If you have excellent credit: Student loan refinancing can save you money by lowering your % of interest. Earnest is one of several companies that refinance student loans. To make sure you are getting the lowest rate, get several estimates before choosing a lender.

To qualify for refinancing, you typically need a credit score at least in the mid-600s and enough income to afford all of your bills every month. Not sure what your score is? Find out with NerdWallet’s credit score tool.

***Important fact: If you owe money to the government, you will lose access to income-driven repayment and forgiveness if you refinance federal loans.

Budgeting Tools for Today’s Students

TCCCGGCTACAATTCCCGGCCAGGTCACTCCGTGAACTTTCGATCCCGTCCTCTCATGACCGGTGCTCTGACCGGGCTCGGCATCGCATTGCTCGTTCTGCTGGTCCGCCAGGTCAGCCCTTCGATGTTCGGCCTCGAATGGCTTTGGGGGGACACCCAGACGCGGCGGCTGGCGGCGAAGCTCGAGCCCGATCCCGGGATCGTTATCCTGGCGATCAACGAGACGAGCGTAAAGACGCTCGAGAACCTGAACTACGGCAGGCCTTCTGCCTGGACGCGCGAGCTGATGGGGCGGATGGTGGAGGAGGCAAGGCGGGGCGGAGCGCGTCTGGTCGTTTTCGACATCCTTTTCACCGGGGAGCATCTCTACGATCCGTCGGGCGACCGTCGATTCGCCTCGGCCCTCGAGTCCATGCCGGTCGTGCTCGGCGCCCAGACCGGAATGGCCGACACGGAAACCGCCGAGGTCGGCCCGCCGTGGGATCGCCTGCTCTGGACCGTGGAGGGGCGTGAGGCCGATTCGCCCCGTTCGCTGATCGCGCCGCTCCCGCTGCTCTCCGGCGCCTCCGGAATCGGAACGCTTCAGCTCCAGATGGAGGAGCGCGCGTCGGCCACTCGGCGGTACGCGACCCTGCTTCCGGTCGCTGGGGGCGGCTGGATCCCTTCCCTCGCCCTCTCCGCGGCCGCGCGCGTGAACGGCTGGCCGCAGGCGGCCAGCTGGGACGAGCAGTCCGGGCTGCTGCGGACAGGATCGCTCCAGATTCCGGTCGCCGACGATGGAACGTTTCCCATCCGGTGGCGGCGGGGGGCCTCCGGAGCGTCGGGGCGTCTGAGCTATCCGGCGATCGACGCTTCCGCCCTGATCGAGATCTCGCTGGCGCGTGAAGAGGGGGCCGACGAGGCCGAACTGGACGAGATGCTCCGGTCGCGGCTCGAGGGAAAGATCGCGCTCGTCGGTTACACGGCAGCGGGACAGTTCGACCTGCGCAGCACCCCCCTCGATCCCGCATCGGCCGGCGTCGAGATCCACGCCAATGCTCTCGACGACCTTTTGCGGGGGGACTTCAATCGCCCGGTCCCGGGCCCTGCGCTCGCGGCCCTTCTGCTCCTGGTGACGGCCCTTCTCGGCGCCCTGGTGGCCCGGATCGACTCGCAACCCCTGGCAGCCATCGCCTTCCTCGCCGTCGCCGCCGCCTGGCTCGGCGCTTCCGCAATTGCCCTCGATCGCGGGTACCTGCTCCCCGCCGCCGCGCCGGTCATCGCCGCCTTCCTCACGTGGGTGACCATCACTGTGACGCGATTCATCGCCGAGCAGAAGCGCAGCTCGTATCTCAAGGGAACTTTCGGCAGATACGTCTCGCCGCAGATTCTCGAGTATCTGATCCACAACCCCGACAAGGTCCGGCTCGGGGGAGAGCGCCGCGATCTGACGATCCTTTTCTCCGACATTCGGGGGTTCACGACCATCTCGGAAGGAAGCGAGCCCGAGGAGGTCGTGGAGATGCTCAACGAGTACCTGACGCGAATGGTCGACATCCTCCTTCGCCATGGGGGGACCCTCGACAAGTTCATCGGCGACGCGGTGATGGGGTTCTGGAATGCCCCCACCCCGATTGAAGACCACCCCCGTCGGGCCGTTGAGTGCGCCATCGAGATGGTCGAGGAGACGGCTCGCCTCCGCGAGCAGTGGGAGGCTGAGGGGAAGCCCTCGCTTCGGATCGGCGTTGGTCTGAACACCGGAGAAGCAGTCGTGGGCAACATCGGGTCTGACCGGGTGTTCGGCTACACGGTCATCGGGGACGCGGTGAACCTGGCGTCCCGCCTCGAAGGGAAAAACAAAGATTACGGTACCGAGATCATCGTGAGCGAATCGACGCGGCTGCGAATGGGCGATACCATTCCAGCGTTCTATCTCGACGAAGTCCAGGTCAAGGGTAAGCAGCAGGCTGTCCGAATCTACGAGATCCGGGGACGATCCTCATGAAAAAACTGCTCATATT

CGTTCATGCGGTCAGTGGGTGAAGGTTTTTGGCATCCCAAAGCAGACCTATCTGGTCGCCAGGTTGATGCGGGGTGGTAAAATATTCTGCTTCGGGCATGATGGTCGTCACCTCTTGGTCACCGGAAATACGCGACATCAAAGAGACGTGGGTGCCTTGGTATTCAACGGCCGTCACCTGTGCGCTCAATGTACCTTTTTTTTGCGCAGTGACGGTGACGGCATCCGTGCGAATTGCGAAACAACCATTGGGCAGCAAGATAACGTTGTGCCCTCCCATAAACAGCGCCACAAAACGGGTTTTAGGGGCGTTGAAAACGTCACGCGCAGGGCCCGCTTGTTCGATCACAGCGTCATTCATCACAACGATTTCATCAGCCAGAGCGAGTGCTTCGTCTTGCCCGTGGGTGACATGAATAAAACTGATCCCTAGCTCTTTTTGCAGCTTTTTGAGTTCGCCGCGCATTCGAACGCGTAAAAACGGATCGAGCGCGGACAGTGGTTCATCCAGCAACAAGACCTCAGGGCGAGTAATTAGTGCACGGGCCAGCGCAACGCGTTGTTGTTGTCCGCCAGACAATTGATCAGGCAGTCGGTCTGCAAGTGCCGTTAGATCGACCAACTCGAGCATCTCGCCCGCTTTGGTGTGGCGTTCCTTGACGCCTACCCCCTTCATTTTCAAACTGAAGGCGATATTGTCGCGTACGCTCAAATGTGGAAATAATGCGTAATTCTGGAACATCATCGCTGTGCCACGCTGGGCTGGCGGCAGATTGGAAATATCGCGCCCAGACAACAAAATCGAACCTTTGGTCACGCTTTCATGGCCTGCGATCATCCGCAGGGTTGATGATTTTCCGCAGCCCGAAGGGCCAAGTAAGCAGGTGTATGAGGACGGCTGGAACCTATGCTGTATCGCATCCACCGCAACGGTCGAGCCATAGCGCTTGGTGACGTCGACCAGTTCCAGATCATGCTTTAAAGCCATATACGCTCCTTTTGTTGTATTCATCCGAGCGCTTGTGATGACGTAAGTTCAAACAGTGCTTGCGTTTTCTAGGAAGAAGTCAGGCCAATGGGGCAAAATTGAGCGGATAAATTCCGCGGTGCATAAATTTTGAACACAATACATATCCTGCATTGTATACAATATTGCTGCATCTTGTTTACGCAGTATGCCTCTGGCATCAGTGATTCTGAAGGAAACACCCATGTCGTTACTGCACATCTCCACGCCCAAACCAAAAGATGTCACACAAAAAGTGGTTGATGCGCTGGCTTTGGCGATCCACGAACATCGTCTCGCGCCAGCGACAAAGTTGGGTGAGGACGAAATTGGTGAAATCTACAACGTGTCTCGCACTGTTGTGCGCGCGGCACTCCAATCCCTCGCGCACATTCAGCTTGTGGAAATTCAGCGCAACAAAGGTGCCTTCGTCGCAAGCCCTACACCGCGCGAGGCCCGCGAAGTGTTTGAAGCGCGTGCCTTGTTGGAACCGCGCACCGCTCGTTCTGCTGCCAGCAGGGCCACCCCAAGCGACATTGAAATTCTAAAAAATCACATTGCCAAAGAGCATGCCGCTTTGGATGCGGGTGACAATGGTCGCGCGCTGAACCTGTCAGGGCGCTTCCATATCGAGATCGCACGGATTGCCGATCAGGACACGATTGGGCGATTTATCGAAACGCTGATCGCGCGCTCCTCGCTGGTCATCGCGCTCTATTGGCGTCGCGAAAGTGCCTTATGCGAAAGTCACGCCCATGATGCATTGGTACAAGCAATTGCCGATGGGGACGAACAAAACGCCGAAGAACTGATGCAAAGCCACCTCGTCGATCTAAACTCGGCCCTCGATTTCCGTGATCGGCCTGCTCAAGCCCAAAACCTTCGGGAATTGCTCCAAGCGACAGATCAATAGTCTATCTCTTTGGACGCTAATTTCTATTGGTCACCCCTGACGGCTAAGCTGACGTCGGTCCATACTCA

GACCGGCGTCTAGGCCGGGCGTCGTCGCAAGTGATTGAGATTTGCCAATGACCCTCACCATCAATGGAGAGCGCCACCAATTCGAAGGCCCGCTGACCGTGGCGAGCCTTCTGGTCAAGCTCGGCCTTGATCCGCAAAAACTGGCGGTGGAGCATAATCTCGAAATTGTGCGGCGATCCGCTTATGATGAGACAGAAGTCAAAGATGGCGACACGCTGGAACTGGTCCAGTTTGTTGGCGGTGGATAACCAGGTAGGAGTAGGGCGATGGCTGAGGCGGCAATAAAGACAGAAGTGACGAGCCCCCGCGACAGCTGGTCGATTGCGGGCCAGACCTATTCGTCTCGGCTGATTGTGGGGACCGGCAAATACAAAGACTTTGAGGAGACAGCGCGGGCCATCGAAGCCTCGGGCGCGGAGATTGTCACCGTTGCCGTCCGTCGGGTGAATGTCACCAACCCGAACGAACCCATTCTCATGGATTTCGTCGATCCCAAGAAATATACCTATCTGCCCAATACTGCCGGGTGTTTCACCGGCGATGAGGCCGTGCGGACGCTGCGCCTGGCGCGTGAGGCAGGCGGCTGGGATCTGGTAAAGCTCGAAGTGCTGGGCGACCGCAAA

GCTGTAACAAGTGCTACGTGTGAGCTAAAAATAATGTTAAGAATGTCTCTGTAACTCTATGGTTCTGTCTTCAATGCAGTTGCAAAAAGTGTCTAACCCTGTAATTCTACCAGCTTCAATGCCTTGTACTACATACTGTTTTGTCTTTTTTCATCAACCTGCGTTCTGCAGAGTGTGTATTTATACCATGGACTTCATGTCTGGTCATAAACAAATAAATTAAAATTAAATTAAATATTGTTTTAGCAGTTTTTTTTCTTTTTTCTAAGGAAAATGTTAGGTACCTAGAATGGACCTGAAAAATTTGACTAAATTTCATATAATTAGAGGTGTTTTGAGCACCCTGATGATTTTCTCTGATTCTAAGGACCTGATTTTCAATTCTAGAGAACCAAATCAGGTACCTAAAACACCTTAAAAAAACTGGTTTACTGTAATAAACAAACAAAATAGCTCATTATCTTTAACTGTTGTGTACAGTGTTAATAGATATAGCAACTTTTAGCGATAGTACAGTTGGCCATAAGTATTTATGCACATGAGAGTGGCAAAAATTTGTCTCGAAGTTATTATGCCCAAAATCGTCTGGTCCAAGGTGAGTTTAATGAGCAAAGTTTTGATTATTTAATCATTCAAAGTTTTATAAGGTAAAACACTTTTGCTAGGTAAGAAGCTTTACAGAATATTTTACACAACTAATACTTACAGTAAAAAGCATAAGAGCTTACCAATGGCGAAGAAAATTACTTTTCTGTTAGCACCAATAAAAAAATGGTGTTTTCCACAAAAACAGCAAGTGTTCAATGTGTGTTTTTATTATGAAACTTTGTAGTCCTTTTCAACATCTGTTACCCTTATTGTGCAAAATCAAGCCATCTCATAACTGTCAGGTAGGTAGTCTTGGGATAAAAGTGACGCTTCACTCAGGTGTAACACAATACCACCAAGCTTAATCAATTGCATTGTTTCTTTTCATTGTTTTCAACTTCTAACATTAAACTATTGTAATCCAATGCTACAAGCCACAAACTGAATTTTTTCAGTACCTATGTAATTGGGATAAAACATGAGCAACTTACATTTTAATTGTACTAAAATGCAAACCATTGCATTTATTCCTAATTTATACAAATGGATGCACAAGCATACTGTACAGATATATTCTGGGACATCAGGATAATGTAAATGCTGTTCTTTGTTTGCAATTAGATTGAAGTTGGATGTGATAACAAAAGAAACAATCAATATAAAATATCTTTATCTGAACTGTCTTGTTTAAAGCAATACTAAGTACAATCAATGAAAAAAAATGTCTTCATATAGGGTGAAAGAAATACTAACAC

If you have a student beginning their journey into higher education, be sure to check out the online budgeting resource from the affordablecollegesonline.org. This company specializes in ranking the best online college offerings and assisting people to earn college credits while keeping costs down.

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AFRAID OF THE IRS

IRS-Agent

It’s amazing how many people are terrified of the IRS. They view this government organization as the ultimate parent or authority figure. Even when they know they’ll get a refund, the process of getting their financial numbers together (and the fear of a possible audit) are enough to make some people avoid dealing with their taxes altogether.

Some even believe they’ll end up in prison if they have avoided filing taxes for years. Debtor prison ended a long time ago, but fines for filing taxes late are real. Ignoring tax responsibilities does not make them go away, it merely increases work later and often has a penalty attached.